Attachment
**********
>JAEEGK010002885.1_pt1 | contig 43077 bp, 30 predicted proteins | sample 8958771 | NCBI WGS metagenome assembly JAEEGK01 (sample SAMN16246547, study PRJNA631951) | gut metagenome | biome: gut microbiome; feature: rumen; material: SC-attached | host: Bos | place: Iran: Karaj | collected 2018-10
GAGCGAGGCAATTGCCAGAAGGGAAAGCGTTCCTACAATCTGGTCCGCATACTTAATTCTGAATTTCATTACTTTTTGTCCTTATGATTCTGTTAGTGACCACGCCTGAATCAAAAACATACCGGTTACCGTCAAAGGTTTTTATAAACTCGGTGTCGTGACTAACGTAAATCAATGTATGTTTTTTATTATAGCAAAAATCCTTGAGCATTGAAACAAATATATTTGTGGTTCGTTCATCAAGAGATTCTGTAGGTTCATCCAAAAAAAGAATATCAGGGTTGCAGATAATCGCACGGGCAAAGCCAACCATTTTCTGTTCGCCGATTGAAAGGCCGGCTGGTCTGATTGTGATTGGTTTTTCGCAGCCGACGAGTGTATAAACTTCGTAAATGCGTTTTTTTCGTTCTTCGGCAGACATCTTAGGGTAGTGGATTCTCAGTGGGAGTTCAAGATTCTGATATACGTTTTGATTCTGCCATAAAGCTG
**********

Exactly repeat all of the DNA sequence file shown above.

>JAEEGK010002885.1_pt1 | contig 43077 bp, 30 predicted proteins | sample 8958771 | NCBI WGS metagenome assembly JAEEGK01 (sample SAMN16246547, study PRJNA631951) | gut metagenome | biome: gut microbiome; feature: rumen; material: SC-attached | host: Bos | place: Iran: Karaj | collected 2018-10
GAGCGAGGCAATTGCCAGAAGGGAAAGCGTTCCTACAATCTGGTCCGCATACTTAATTCTGAATTTCATTACTTTTTGTCCTTATGATTCTGTTAGTGACCACGCCTGAATCAAAAACATACCGGTTACCGTCAAAGGTTTTTATAAACTCGGTGTCGTGACTAACGTAAATCAATGTATGTTTTTTATTATAGCAAAAATCCTTGAGCATTGAAACAAATATATTTGTGGTTCGTTCATCAAGAGATTCTGTAGGTTCATCCAAAAAAAGAATATCAGGGTTGCAGATAATCGCACGGGCAAAGCCAACCATTTTCTGTTCGCCGATTGAAAGGCCGGCTGGTCTGATTGTGATTGGTTTTTCGCAGCCGACGAGTGTATAAACTTCGTAAATGCGTTTTTTTCGTTCTTCGGCAGACATCTTAGGGTAGTGGATTCTCAGTGGGAGTTCAAGATTCTGATATACGTTTTGATTCTGCCATAAAGCTG